Basic Rules of Conduct
- Be on time
- Throw away gum, food or drinks before entering the courtroom
- Stand when the judge enters and leaves the courtroom
- Stand when you are speaking to the Judge
- Speak clearly when you respond to the Judge’s questions
- Always address the Judge as “Your Honor”
- Never interrupt the Judge. If you are unsure of what you heard, wait until the Judge or other person speaking at your hearing has finished talking before asking the question
- Enter and leave the courtroom quietly so you do not disturb others
- Only approach the bench when instructed to do so
If you are appearing in court, you should dress nicely and in a manner that shows respect for the court.
The following items are not permitted in the courtroom:
- Hats (except those worn for religious purposes)
- T-shirts depicting violence, sexual acts, profanity or illegal drugs
- Tubes or halter tops/plunging necklines/midriffs
- Ripped or torn jeans
- Mini-skirts or shorts
- Baggy pants that fall below the waist
- Flip Flops or house shoes
- Low riding pants that expose the midriff or rear
- Muscle shirts (normally worn as undergarments)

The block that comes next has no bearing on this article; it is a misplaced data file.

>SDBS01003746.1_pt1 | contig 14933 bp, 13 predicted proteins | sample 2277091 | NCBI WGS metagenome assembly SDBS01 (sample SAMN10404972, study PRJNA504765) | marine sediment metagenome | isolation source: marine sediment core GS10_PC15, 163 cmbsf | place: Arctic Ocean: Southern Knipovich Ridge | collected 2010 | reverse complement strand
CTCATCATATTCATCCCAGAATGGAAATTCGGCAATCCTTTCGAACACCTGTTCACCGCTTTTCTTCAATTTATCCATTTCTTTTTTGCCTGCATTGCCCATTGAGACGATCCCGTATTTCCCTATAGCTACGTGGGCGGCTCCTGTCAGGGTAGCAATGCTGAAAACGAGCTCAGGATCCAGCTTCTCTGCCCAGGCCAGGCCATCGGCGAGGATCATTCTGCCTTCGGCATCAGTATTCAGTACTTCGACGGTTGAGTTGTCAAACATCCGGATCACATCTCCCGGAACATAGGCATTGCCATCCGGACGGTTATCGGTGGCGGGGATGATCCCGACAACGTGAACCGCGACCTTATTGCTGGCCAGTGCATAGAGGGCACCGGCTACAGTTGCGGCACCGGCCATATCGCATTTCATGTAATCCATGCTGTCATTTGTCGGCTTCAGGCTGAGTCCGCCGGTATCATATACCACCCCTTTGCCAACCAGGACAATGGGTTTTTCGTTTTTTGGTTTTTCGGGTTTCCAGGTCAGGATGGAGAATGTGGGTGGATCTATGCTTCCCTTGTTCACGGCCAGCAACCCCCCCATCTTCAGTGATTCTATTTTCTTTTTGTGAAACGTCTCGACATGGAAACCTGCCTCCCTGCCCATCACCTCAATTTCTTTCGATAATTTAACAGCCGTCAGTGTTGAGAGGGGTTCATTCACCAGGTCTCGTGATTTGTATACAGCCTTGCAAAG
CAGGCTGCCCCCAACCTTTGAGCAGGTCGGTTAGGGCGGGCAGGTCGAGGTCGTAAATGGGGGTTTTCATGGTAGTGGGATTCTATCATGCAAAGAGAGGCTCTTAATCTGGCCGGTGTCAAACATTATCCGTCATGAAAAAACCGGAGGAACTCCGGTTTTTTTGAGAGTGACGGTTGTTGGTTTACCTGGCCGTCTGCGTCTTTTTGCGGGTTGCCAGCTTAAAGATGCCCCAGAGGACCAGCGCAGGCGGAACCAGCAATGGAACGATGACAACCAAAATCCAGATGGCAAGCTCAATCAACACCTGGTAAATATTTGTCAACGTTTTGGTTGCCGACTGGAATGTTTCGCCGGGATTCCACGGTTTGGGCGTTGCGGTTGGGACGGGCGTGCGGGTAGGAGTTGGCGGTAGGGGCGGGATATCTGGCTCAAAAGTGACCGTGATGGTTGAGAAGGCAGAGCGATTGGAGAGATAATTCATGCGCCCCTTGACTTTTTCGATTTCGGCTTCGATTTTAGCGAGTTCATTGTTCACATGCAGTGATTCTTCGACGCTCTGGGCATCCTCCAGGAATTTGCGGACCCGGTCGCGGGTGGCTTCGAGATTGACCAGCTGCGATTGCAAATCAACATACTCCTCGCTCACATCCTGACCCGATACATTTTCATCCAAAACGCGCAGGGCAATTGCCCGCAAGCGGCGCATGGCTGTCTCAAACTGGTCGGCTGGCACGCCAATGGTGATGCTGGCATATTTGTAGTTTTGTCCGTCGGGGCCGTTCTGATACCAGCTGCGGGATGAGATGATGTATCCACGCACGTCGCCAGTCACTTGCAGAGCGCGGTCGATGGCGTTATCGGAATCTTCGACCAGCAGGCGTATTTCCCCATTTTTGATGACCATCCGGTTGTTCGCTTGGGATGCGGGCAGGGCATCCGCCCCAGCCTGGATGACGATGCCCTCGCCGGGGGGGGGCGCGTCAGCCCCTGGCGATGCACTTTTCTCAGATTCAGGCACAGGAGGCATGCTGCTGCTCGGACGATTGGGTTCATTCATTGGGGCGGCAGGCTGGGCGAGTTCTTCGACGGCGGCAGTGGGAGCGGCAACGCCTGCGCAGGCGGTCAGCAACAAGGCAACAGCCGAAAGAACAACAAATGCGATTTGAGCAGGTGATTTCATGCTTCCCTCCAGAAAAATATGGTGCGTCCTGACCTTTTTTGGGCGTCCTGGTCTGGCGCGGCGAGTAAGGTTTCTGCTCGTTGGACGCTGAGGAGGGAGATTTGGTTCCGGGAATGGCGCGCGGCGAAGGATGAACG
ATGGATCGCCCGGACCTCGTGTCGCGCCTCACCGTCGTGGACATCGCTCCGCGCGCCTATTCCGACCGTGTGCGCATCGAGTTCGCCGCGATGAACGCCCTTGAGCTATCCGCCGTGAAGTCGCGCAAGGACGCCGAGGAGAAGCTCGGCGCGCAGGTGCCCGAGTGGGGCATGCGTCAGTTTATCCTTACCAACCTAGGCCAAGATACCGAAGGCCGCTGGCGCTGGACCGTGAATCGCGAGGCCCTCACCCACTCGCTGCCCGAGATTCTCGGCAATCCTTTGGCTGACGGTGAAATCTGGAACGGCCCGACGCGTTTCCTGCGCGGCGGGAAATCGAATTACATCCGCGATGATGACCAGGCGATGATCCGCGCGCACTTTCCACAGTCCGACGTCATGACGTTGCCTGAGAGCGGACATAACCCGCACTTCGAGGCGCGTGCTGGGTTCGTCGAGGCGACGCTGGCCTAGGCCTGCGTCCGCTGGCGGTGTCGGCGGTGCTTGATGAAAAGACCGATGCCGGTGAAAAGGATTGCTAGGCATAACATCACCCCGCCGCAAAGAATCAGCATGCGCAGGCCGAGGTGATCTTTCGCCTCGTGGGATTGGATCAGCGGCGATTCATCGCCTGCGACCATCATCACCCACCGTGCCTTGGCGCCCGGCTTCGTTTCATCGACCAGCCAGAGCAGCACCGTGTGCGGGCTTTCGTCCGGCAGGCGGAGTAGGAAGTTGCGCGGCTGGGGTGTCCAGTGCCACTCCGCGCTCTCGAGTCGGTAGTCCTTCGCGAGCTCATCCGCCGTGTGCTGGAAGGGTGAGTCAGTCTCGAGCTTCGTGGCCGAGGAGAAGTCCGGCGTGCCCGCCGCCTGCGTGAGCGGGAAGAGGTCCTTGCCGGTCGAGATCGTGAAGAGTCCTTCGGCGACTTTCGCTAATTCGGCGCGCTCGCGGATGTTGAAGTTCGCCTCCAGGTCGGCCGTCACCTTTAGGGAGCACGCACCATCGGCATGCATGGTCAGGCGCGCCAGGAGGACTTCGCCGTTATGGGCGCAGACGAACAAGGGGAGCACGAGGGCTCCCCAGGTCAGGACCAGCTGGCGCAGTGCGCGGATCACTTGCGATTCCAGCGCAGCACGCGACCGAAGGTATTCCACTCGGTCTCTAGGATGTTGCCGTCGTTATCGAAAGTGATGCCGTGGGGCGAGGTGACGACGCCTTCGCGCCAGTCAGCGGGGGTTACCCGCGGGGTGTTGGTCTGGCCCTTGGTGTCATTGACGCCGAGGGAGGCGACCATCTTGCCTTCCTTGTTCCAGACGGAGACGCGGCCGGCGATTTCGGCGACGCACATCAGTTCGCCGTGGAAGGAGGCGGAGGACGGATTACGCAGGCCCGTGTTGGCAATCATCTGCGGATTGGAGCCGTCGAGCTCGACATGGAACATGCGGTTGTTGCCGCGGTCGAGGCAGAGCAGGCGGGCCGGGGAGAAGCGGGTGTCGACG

Everyone must go through security prior to entering the courtroom. In most cases, you will be able to walk through a metal detector, or an officer will use a wand to check for prohibited items. You should permit the officer to search all bags, packages or personal belongings that will be taken into the courtroom. If you refuse to cooperate, you may be denied entry to your hearing.
- Weapons of any kind
- Absolutely no electronic devices (cell phones, pagers, notebooks, notepads, laptops, video, voice recorders or cameras (unless approved by the court) allowed in the courtroom. Please secure them appropriately before entering the courtroom.
- Food, beverages, chewing gum and tobacco
The public is hereby notified that as this is a court of law, the Court will not allow distractions to invade, interrupt, or otherwise disturb the dignity and solemnity of court proceedings. As court generally is not an appropriate place for children, the Court strongly encourages parents and guardians to seriously consider whether it is necessary for a child to attend court. When a child is present in court, he or she should not present a distraction to the Court’s orderly function and processes.